Like my selfie? It’s my first…maybe it makes me look fat? Must be something wrong with the iPhone.
Anyway, I just had the opportunity to read Gorge Lucas’ original draft of “The Star War” in comic book form thanks to my son. It seems Dark Horse recently took a crack at putting that rough manuscript in the best possible light. With artwork inspired by Star Wars original concept art, Dark Horse produced a beautiful looking comic…with a so-so story.
Not Dark Horses’ fault! The bare truth of the matter is, young Gorge had a long way to go in his writing career. O”h really,” you might think to yourself, “tell us more oh wise one of the one published SF novel fame.”
Okay, I will.
First off the pacing is terrible. We have Imperial X-wings flying against the Death Star in Act One and Wookies piloting Y-wings against the same station in Act Three. And holey plot holes, Batman, the Wookies have a lot better luck despite only having learned to fly a few hours ago., the story has no clear protagonist. Is this the tale of General Skywalker, the aged Bantu Jedi? Or perhaps young Aitkin Starkiller, who is in all the scenes Skywalker is not, is our hero?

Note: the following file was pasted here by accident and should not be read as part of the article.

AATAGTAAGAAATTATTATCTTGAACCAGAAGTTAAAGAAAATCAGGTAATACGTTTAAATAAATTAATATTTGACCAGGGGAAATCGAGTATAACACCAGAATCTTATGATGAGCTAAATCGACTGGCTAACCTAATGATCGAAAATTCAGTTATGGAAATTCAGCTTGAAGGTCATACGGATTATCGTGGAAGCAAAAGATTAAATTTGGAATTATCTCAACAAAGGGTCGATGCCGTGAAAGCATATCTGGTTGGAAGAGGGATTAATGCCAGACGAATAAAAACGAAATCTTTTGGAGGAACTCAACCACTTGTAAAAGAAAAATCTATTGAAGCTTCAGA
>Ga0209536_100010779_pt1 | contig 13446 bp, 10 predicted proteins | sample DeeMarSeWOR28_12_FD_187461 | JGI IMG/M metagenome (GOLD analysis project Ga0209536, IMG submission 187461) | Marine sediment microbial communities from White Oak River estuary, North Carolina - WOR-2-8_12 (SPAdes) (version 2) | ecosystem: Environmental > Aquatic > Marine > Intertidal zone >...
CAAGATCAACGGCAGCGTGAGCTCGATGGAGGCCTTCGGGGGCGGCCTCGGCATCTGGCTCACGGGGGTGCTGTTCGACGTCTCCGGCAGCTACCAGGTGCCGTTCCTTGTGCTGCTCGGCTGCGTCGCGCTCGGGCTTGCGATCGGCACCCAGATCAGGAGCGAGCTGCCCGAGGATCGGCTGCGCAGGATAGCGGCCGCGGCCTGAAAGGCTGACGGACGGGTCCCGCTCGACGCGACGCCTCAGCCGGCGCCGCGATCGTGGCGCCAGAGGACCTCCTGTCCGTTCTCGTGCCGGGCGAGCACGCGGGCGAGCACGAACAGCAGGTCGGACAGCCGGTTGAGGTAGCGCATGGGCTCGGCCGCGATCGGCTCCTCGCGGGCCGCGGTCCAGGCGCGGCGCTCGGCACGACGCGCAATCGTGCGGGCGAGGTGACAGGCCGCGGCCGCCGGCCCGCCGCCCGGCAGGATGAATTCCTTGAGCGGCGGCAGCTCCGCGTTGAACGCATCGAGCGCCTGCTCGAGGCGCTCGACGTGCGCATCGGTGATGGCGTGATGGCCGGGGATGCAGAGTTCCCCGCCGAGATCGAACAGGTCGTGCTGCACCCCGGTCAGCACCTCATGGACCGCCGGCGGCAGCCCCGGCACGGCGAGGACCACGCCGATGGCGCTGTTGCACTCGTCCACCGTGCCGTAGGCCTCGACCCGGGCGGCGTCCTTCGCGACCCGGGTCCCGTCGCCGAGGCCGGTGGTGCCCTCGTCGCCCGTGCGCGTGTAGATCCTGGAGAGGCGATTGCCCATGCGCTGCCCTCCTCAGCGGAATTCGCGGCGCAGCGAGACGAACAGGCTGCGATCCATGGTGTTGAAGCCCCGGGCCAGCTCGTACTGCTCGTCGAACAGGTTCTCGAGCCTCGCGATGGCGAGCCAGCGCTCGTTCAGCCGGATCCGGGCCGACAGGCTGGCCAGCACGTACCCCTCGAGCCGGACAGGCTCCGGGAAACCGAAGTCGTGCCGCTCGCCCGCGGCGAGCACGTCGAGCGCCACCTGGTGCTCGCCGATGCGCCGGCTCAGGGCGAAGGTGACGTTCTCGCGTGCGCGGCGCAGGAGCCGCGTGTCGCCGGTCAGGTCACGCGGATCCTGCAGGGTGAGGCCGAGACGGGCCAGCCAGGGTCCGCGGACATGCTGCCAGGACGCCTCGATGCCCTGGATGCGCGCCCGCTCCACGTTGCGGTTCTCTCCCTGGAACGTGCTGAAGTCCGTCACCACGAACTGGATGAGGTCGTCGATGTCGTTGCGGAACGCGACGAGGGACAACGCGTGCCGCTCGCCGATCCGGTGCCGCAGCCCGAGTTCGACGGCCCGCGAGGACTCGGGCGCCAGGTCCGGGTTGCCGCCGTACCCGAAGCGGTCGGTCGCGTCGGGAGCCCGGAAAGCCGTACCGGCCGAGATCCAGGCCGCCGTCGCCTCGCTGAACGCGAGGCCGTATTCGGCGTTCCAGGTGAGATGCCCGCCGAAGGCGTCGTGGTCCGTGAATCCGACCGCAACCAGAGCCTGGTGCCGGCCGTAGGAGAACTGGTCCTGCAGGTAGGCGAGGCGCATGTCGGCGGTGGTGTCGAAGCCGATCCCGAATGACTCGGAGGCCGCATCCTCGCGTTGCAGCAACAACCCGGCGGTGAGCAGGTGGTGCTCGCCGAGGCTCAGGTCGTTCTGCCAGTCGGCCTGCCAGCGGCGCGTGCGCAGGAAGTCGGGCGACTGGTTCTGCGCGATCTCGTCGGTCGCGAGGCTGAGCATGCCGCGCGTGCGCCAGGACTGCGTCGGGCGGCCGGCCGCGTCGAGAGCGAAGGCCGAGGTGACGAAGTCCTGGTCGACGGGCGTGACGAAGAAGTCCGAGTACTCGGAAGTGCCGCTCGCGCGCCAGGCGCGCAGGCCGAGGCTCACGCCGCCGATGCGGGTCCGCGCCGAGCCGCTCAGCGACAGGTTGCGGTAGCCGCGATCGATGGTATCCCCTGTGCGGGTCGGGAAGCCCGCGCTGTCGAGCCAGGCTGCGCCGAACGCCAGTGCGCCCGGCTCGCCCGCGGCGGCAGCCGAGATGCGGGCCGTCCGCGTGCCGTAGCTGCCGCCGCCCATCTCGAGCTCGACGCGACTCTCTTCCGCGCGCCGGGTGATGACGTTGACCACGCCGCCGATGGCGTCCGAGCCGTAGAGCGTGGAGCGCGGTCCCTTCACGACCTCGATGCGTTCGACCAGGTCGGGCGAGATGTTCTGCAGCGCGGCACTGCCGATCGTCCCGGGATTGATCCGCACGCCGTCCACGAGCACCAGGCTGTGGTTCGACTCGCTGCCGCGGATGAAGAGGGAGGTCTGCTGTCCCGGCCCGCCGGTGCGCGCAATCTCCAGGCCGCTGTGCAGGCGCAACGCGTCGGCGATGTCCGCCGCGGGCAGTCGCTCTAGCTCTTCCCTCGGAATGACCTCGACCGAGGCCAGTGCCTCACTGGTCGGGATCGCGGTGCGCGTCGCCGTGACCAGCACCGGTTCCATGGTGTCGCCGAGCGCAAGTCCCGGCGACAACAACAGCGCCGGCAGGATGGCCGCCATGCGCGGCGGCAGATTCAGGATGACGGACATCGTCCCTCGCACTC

So why am I referring to a Star Wars comic in terms of Act One, Two or Three. Simple; the “three act play” is one of the most common structures of any story you happen to read or see on the screen. Not an accident, the format is so common because it works very well.
I often describe the first Star Wars movie (A New Hope) as the perfect three act play. It opens Act One with threat (big fracken star destroyer), introduces the characters and wraps the act up nicely when the Millennium Falcon blasts it’s way out of Moss Eisley Spaceport. Act Two smacks us right off with the first catastrophe (Alderan destroyed) and sends us chasing through he Death Star to rescue the princess. Act Three gives us the second catastrophe right up front (Empire finds Rebel base) and proceeds to give us a great climax as the Death Star goes boom–the end, roll credits.
We have no real plot holes in this movie. Luke establishes he’s “not such a bad pilot himself” when we first meet Han in the cantina. Therefore when the finial battle commences, it’s reasonable to assume Luke can fly a space fighter.
Guiding us through the three acts is our clear protagonist; Luke. Luke is quite the dynamic character. He begins in Act One as the ignorant farm boy who dreams of adventure, and ends as the heroic combat veteran who’s learned to trust The Force.
In a way, it’s comforting to know old Gorge started out like the rest of us. He had lots of good ideas and he was brave enough to take the risk of throwing those ideas on the page and show his writing to others. Happily, he had the humility to take advice from others as well. Form a disorganized mess, came a clear narrative of one of Hollywood’s most iconic achievements. Too bad he didn’t have that same humility when it came time to pen the prequel trilogy.
Personally. I blame Jar-Jar.